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Cause and effect in partial exemption

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A recent example is the FTT decision in British Credit Trust Ltd [2014] UKFTT 0744 (TC) (TC03863). This partly related to costs of repossessing hire-purchased vehicles from defaulting customers. The taxpayer argued that these costs solely related to taxable supplies. HMRC said they were overheads of a partly exempt business, the exempt component being the HP finance.

An eye-catching aspect was the taxpayer’s argument that there was a separate supply of services of ‘helping the customer fulfil his contractual obligation to return the car’ if he defaulted, for which the customer paid by bearing that cost. The argument was that repossession costs were directly link to this ostensible service of assisting the customer. HMRC described the notion as ‘absurd’, and the tribunal rejected it as being an illusion.

This left the taxpayer with two arguments: that these were a necessary cost of the original taxable sale of the car, but that they had no direct and immediate link with the exempt finance supplies; or that the costs were wholly related to the resale of the car (a taxable supply) and this negated any link with the original contract.

The tribunal dismissed the first of the remaining arguments with no particular analysis. It simply adopted HMRC’s view that the costs of repossession would have, in that case, to relate to all of the original supplies – taxable and exempt, not merely to the taxable component.

But it latched on to the third argument. This was that the costs had such an emphatic link to the resale of the vehicle (post-repossession) and this ‘trumped’ any link to the original transactions. The tribunal held that the costs were attributable solely to taxable supplies of the resold car.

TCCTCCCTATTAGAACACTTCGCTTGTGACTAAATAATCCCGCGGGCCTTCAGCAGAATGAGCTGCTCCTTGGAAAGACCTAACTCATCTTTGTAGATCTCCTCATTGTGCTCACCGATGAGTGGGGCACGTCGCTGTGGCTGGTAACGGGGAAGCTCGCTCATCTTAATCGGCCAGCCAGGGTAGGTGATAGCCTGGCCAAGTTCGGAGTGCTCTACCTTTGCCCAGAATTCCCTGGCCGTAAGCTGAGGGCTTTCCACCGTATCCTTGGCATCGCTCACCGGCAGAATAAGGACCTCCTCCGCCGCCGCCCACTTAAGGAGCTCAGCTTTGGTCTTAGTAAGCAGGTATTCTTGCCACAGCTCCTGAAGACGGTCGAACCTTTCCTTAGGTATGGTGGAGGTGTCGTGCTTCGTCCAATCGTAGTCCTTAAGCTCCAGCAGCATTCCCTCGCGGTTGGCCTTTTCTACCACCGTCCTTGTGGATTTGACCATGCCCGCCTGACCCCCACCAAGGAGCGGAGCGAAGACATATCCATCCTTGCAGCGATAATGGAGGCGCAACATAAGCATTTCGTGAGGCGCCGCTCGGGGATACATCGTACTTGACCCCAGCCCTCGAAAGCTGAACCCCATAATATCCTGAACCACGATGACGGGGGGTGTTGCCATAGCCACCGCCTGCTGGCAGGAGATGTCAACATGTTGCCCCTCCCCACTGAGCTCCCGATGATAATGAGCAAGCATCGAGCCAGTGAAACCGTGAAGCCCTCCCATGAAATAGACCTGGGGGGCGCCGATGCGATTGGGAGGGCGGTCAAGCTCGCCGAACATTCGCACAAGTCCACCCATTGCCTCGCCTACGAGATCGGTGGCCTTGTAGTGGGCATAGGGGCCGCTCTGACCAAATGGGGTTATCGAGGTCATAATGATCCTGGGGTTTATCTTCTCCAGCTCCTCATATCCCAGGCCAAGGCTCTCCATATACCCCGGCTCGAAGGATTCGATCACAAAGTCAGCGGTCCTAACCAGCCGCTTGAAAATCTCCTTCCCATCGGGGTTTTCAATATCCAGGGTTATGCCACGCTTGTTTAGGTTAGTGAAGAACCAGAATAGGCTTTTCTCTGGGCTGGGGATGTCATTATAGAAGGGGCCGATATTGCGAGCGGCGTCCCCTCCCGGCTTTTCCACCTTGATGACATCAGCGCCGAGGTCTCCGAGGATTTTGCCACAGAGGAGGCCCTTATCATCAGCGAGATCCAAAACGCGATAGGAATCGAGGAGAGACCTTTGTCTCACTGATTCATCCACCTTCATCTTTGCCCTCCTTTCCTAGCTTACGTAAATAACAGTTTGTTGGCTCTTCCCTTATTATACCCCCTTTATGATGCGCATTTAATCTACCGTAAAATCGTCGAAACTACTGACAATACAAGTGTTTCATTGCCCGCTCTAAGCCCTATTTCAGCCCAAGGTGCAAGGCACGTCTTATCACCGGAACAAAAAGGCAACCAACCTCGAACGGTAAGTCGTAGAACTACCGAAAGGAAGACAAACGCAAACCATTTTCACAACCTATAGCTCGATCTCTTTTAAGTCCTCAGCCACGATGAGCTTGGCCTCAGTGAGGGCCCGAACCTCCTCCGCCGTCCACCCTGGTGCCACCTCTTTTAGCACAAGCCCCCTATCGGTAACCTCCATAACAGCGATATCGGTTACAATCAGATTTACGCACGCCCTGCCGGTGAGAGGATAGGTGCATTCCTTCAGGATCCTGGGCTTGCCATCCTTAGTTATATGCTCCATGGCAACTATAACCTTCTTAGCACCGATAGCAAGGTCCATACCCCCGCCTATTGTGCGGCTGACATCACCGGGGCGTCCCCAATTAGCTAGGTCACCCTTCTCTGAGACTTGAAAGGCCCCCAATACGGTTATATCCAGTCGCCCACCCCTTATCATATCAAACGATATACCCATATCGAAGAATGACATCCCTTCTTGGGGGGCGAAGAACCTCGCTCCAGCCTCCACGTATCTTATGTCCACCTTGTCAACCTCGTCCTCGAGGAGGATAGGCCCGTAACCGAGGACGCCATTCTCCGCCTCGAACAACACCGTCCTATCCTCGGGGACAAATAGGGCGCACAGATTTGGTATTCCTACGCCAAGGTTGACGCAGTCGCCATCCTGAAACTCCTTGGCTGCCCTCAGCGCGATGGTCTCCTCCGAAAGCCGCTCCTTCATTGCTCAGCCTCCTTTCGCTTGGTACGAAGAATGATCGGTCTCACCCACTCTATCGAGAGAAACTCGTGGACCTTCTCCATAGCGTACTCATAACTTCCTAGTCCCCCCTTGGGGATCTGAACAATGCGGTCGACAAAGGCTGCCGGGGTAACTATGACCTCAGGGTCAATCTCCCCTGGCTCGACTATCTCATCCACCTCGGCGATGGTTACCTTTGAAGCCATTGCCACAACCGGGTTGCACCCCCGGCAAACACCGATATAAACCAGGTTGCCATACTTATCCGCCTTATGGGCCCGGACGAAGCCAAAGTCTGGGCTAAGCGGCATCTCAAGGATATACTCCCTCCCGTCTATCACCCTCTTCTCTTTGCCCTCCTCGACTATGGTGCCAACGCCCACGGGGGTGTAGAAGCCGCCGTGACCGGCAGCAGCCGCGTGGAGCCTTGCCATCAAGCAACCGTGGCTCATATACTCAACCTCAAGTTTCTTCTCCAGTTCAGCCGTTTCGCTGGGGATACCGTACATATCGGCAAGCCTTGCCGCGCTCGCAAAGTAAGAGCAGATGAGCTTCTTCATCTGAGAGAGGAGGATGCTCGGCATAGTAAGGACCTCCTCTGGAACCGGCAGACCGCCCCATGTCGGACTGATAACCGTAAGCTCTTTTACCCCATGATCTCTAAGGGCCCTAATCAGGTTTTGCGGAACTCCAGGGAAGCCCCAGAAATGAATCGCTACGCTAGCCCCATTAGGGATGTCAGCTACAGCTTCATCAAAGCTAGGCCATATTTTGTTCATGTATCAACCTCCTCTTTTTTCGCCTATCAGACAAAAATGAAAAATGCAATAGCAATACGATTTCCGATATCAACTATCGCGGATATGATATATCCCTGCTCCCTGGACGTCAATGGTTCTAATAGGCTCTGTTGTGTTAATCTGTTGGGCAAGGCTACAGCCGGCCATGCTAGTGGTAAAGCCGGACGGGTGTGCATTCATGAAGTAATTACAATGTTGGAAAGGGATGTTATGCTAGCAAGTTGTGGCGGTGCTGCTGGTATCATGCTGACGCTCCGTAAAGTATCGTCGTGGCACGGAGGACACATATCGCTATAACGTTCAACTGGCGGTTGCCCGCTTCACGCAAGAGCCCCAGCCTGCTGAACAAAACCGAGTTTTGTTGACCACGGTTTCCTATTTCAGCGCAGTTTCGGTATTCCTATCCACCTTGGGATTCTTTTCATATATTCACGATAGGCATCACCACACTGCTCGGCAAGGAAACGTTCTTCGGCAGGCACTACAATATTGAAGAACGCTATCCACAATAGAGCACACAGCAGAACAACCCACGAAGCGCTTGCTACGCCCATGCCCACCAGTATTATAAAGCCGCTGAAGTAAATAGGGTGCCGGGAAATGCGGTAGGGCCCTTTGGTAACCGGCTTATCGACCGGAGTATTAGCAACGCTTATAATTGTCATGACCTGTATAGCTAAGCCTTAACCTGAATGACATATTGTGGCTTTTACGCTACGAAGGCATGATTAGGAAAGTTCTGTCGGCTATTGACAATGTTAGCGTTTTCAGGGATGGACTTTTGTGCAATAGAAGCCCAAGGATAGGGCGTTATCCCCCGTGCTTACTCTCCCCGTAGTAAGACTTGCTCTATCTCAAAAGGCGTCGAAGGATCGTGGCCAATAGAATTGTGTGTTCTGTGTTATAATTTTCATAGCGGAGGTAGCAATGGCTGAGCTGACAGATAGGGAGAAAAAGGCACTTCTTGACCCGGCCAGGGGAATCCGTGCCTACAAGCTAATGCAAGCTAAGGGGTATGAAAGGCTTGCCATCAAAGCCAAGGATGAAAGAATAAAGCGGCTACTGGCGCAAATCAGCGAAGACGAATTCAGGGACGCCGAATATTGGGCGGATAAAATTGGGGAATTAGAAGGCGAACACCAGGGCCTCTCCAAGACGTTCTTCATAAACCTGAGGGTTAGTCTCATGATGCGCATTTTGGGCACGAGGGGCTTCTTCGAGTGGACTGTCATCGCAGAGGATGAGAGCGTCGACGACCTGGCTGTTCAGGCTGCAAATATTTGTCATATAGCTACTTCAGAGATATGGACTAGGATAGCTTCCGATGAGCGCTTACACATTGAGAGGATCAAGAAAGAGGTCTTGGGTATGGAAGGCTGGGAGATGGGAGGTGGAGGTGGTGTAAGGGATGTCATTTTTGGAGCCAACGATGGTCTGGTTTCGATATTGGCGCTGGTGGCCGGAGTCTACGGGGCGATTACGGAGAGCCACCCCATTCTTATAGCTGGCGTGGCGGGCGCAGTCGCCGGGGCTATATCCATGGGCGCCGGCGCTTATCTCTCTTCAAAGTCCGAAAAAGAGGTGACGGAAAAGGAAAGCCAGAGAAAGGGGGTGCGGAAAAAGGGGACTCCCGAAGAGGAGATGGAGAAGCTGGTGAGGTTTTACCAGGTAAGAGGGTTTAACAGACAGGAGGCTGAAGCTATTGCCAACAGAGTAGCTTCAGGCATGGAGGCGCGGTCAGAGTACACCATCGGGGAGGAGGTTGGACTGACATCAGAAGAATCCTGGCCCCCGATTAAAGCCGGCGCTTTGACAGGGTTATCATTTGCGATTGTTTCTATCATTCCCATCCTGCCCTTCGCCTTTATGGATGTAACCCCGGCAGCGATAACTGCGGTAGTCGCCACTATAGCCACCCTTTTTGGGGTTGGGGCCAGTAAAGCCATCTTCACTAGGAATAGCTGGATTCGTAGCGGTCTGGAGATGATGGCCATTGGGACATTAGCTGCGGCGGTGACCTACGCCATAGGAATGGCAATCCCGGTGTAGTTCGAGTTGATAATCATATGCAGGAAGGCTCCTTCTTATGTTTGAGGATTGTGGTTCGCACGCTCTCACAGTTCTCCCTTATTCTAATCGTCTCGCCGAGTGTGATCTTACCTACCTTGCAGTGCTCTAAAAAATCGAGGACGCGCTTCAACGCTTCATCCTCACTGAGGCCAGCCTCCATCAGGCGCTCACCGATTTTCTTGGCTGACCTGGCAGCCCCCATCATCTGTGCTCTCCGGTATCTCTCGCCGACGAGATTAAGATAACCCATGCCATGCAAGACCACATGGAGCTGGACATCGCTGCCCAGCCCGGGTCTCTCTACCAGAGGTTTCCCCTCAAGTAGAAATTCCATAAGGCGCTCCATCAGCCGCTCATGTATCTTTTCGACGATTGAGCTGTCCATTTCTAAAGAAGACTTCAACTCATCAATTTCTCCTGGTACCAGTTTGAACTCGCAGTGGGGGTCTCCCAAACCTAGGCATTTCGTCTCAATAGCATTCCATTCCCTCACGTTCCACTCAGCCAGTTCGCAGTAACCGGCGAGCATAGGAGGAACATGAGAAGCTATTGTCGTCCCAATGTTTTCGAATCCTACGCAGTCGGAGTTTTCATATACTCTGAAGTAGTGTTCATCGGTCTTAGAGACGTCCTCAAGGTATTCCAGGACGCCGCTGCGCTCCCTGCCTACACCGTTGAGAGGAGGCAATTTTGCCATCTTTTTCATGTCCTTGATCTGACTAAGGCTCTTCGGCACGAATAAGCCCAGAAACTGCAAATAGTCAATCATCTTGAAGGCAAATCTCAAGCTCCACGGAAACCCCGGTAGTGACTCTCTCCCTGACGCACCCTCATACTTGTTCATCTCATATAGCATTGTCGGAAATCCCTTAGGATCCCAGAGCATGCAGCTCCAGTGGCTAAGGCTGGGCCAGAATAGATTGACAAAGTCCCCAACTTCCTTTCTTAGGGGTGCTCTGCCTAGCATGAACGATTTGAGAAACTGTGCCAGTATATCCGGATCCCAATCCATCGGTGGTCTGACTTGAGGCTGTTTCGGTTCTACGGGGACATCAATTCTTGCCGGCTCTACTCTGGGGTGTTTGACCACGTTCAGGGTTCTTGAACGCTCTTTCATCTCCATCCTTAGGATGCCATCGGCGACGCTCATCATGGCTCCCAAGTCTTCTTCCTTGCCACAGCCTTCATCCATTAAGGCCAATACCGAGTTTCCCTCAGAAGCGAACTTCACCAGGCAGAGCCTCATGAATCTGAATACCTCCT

This leaves me wondering. What about the ‘but for’ argument? I can see that, as a matter of process, the cars had to be repossessed and delivered to the auction house in order to be resold. At first glance, this appears to create a direct use of those costs which is unimpeachable. But could it be argued that, were it not for the repossession activity, the business would not be able to resell the cars? And is that the only connection? In other words, is it merely circumstantial that the repossession costs arising from the customer’s default was a necessary precursor to reselling the returned car? Can one attribute a purchase engendered by the original contract to a later sale, which might or might not occur depending on other circumstances, under a different contract, in respect of which the repossession activity was perhaps coincidental? Was it because, in cases where the taxpayer had no intention to resell the car (it being commercially unviable), it would not repossess, and thus would avoid the cost?

That may have been a clinching argument, but it would have been helpful if the whole ‘but for’ issue had been discussed.

What about the lightly dismissed argument that the costs necessarily relate to the very first supply? After all, the costs arise as a preordained part of the process in the event of the customer’s failure to fulfil his obligations. The cost of rectifying that is an occasionally necessary cost arising from the contract. In that case, what about HMRC’s argument that it must relate to both original transactions under that contract – exempt as well as taxable? Well, as there are two supplies, one has to find a separate direct and immediate link between the repossession and the grant of finance. Such a link might also be circumstantial. After all, transactions could be devised where no exempt finance arises, but a seller nonetheless needs to repossess. Perhaps the repossession cost can only relate to the goods being repossessed. Is that the answer? Does it not matter whether the taxable supply to which the costs relate was the original sale or resale?

Perhaps what is critical is that the actions taken to take physical goods can only have a direct link to the taxable supplies of those goods, and that any link with finance falls under the self-same ‘but for’ objection.

That said, an appeal seems likely.